Upon reading the entirety of the book, though, I’m not sure the writers drank enough of their own Kool Aid. Elements of style and examples were treated inconsistently (for example, halfway through the book they decided to use bold text to convey meaning). Some sentences simply didn’t make sense, either because of some slang term I wasn’t privy to, or simply because they were trying to force a casual tone.

I respect the authors for trying to weave in as many examples as they could to show the points they were making, but often they would throw several different excerpts of varying lengths at the reader and then expect you to refer to a point made with the first example many pages later. By the end of the book, I found myself skipping examples altogether out of boredom. I feel that more succinct, carefully chosen examples would have been far more effective. Many reviewers seemed perturbed that the book chooses to critique The Great Gatsby. I found that example to be effective in how it shows the emotion written into the scene already. The authors readily acknowledge that fiction writing style has changed since then, and are merely making a point with a familiar, widely-accepted piece of prose.

Throughout the book, the authors have added in half-page comics that are extremely odd and distracting. Not only do the comics not make much sense with the context of their placement half the time, but the text on the comics is written in an untidy scrawl that requires decoding and is often longer than a few sentences. They were certainly a flop with me, at least.

I take issue with the authors repeatedly referring to perpetrators of the issues they warn against in this book as “hacks,” implying that every author that might employ a technique they don’t agree with is maliciously intent upon tricking their readers. The authors also state that since they’ve published the first edition of this book, they’ve noticed writers seem to take their advice too much to heart, which is a somewhat pompous assumption at best.
I do think the authors of this book intended to make a friendly, casual learning text for authors and editors to reference in order to learn how to look at fiction editing. It includes exercises and bulleted lists of the big topics at the end of each chapter, which is good. If you can successfully navigate the excess in its pages to find the good information, it can be a beneficial read. Unfortunately, I have to call this a READ WITH CAUTION.

Posted in Reviews

Review: The Last Girl by Joe Hart

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Joe Hart’s The Last Girl is a forgettable dystopian “thriller.” I’m honestly not sure why it’s classified as a thriller. In basic summary, the world has suffered a widespread issue (virus? plague? genetic abnormality? microwaves?) where no girls are born. As such, this causes problems and the globe eventually swings into political and societal turmoil. The protagonist is a young woman housed in a facility that is supposedly trying to find a cure. Nothing felt particularly new or original about this novel, though the characters weren’t awful and it was somewhat entertaining. I’m glad I got it free through the Kindle First program. If you’re looking for a generic novel about survival in a dystopian world, this might not be a bad read for you. In my recommendation, however, it is definitely a READ WITH CAUTION.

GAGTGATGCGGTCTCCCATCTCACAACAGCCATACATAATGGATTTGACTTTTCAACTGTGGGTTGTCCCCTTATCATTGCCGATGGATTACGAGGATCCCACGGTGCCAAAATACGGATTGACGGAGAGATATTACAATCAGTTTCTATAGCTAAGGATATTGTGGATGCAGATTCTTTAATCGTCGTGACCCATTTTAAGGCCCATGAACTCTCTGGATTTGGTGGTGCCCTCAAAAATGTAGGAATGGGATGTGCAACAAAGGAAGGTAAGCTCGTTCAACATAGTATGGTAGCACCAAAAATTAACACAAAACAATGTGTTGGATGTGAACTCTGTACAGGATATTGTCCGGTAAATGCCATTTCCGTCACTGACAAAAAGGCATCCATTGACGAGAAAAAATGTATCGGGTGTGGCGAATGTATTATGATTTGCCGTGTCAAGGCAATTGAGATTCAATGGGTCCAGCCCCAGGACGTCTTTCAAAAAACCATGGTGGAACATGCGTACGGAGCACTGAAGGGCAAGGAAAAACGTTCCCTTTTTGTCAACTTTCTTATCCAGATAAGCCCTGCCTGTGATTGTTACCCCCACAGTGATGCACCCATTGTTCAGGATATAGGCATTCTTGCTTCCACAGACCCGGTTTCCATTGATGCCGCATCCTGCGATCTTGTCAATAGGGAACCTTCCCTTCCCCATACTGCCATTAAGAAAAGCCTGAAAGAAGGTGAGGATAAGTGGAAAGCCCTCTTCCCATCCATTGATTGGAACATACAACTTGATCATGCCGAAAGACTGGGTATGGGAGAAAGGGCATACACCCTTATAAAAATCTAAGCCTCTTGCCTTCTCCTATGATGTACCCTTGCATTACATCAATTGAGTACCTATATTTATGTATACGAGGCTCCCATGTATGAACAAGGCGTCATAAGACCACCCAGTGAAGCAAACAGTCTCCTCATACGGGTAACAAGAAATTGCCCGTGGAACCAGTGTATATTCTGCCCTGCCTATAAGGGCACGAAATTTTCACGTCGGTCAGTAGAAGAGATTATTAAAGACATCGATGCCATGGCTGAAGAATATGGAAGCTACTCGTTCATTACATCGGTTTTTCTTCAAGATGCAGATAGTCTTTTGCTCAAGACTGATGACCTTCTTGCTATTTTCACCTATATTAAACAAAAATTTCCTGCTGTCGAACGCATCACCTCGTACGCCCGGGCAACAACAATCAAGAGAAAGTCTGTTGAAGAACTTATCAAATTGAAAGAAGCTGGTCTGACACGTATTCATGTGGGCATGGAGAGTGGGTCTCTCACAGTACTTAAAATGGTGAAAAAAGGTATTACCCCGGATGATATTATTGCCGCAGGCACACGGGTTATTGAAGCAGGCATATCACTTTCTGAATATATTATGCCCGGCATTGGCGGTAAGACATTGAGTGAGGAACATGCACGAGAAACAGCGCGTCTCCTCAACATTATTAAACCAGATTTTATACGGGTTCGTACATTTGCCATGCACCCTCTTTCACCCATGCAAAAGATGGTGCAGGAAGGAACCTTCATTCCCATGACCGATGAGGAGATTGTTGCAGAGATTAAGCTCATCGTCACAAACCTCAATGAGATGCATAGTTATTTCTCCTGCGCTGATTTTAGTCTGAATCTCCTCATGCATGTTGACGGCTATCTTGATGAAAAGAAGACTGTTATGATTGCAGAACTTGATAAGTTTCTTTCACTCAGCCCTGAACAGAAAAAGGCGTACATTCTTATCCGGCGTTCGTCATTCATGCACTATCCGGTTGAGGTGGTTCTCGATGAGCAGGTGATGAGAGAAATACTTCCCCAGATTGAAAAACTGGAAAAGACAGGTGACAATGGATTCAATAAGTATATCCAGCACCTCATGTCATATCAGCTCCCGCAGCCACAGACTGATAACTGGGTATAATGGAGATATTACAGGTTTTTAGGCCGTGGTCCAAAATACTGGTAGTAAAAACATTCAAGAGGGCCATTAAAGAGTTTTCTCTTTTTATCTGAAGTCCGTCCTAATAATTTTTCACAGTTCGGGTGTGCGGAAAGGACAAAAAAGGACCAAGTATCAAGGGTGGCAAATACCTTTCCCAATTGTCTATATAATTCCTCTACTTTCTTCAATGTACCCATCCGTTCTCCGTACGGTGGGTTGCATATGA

Here, There Be Spoilers

Hart’s The Last Girl attempts to create tension and suspense with the mystery of the “facility.” As with many stories of this type, the protagonist is essentially a prisoner inside a system that is trying to research a cure for the issue that caused the birth rate of baby girls to drop significantly enough to change the entire world.

The main character is smart, and there is definitely tension among the characters themselves. There’s a variety of clandestine romance, as well as a few tense moments, but overall you simply find out about how the facility is not what it seems to be in more detail as the story goes along.

The main character’s breakout was just this side of realistic. She at least had the foresight to pay attention to things and watch for openings, which helped her in escape. She also didn’t get herself killed going back for the other women, which would have made her escape impossible and completely ruined the validity of the novel. After this bit of saving grace, she survives a helicopter crash–but at least had the decency to be injured.

I liked the concept of the society, and felt that the world was fairly true to what might be if such a global disaster were to happen. The facility itself and the “Fae Trade” in the outside world that sold women were both believable. The main character’s level of suspicion was also refreshing, along with the diversity of the group of survivors. Old man sniper, younger soldier type, and mute seen-to-much young boy were fairly stereotypical, but had enough personality to not be too boring. I’m still not quite sure exactly how they used a boat to break into the facility through a laundry chute, but at this point I’m not going to dedicate the brain cells.

The ending, while believable in a certain sense, was a touch too melodramatic for my tastes.
Unless you’re incredibly interested in this type of story, I’d pass. I call it a READ WITH CAUTION. It’s certainly no Arena One or Armada, but it definitely isn’t compelling.